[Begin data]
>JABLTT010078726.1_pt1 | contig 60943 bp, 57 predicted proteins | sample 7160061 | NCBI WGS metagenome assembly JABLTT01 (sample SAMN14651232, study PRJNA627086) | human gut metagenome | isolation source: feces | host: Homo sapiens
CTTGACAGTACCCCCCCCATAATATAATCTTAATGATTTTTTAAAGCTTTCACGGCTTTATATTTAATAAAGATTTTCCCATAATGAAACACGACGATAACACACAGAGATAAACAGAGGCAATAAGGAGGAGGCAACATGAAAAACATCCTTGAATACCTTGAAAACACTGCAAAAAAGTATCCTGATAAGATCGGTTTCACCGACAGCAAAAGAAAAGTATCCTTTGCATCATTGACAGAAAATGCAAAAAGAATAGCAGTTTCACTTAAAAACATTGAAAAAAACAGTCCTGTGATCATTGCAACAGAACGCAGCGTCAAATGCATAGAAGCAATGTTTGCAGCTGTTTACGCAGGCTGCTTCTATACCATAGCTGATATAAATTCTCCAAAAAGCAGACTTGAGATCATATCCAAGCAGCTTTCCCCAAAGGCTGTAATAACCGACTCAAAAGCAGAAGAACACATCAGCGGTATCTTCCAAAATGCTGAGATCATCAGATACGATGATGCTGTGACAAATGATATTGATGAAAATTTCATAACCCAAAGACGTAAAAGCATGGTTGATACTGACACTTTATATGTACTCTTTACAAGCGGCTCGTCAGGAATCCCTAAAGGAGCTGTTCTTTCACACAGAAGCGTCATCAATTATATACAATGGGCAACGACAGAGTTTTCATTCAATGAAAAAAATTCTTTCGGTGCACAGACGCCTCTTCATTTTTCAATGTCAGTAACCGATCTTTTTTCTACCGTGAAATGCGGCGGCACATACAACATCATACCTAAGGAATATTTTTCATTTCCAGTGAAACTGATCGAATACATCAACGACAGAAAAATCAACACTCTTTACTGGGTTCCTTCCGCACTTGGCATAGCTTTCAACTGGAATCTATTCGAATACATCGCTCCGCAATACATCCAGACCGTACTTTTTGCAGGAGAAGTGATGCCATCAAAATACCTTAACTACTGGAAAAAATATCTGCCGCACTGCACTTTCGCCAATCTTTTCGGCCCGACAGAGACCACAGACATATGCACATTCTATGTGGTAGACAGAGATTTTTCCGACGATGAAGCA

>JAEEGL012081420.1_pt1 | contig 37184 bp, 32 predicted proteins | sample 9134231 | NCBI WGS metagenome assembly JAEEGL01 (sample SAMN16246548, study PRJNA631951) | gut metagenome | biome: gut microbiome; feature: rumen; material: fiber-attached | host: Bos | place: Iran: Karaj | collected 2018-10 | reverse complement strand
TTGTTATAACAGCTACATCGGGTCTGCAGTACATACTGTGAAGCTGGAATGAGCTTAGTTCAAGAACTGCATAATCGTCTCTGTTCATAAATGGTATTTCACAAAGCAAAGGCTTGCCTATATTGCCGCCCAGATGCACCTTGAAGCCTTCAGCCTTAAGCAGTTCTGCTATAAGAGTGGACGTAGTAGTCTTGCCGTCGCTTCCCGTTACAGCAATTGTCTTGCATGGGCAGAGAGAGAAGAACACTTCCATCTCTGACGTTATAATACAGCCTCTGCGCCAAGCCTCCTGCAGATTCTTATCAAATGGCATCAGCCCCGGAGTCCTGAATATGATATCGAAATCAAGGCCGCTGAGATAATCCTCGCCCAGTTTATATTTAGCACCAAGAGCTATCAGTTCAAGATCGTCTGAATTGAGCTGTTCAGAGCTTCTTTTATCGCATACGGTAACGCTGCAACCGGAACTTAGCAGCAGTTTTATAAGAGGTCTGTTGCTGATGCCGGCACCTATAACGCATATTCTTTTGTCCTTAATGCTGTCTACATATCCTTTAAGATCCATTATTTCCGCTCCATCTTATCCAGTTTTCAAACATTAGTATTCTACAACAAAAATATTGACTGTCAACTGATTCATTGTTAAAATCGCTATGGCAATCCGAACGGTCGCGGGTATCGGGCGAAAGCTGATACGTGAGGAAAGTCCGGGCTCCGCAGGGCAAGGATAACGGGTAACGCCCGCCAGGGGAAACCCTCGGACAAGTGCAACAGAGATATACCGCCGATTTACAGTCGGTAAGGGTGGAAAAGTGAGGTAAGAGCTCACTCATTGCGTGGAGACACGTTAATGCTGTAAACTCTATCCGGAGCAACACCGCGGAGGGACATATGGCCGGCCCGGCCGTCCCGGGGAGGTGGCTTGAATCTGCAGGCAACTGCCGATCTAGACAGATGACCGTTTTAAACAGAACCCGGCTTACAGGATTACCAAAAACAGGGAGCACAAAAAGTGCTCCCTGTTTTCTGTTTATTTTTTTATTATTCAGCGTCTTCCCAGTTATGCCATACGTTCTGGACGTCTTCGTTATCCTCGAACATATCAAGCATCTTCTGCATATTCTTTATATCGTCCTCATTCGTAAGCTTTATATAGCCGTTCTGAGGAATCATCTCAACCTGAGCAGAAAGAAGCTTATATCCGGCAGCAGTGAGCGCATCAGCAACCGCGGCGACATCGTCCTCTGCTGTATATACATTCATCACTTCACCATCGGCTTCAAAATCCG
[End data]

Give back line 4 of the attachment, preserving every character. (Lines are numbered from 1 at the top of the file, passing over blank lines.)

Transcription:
TTGTTATAACAGCTACATCGGGTCTGCAGTACATACTGTGAAGCTGGAATGAGCTTAGTTCAAGAACTGCATAATCGTCTCTGTTCATAAATGGTATTTCACAAAGCAAAGGCTTGCCTATATTGCCGCCCAGATGCACCTTGAAGCCTTCAGCCTTAAGCAGTTCTGCTATAAGAGTGGACGTAGTAGTCTTGCCGTCGCTTCCCGTTACAGCAATTGTCTTGCATGGGCAGAGAGAGAAGAACACTTCCATCTCTGACGTTATAATACAGCCTCTGCGCCAAGCCTCCTGCAGATTCTTATCAAATGGCATCAGCCCCGGAGTCCTGAATATGATATCGAAATCAAGGCCGCTGAGATAATCCTCGCCCAGTTTATATTTAGCACCAAGAGCTATCAGTTCAAGATCGTCTGAATTGAGCTGTTCAGAGCTTCTTTTATCGCATACGGTAACGCTGCAACCGGAACTTAGCAGCAGTTTTATAAGAGGTCTGTTGCTGATGCCGGCACCTATAACGCATATTCTTTTGTCCTTAATGCTGTCTACATATCCTTTAAGATCCATTATTTCCGCTCCATCTTATCCAGTTTTCAAACATTAGTATTCTACAACAAAAATATTGACTGTCAACTGATTCATTGTTAAAATCGCTATGGCAATCCGAACGGTCGCGGGTATCGGGCGAAAGCTGATACGTGAGGAAAGTCCGGGCTCCGCAGGGCAAGGATAACGGGTAACGCCCGCCAGGGGAAACCCTCGGACAAGTGCAACAGAGATATACCGCCGATTTACAGTCGGTAAGGGTGGAAAAGTGAGGTAAGAGCTCACTCATTGCGTGGAGACACGTTAATGCTGTAAACTCTATCCGGAGCAACACCGCGGAGGGACATATGGCCGGCCCGGCCGTCCCGGGGAGGTGGCTTGAATCTGCAGGCAACTGCCGATCTAGACAGATGACCGTTTTAAACAGAACCCGGCTTACAGGATTACCAAAAACAGGGAGCACAAAAAGTGCTCCCTGTTTTCTGTTTATTTTTTTATTATTCAGCGTCTTCCCAGTTATGCCATACGTTCTGGACGTCTTCGTTATCCTCGAACATATCAAGCATCTTCTGCATATTCTTTATATCGTCCTCATTCGTAAGCTTTATATAGCCGTTCTGAGGAATCATCTCAACCTGAGCAGAAAGAAGCTTATATCCGGCAGCAGTGAGCGCATCAGCAACCGCGGCGACATCGTCCTCTGCTGTATATACATTCATCACTTCACCATCGGCTTCAAAATCCG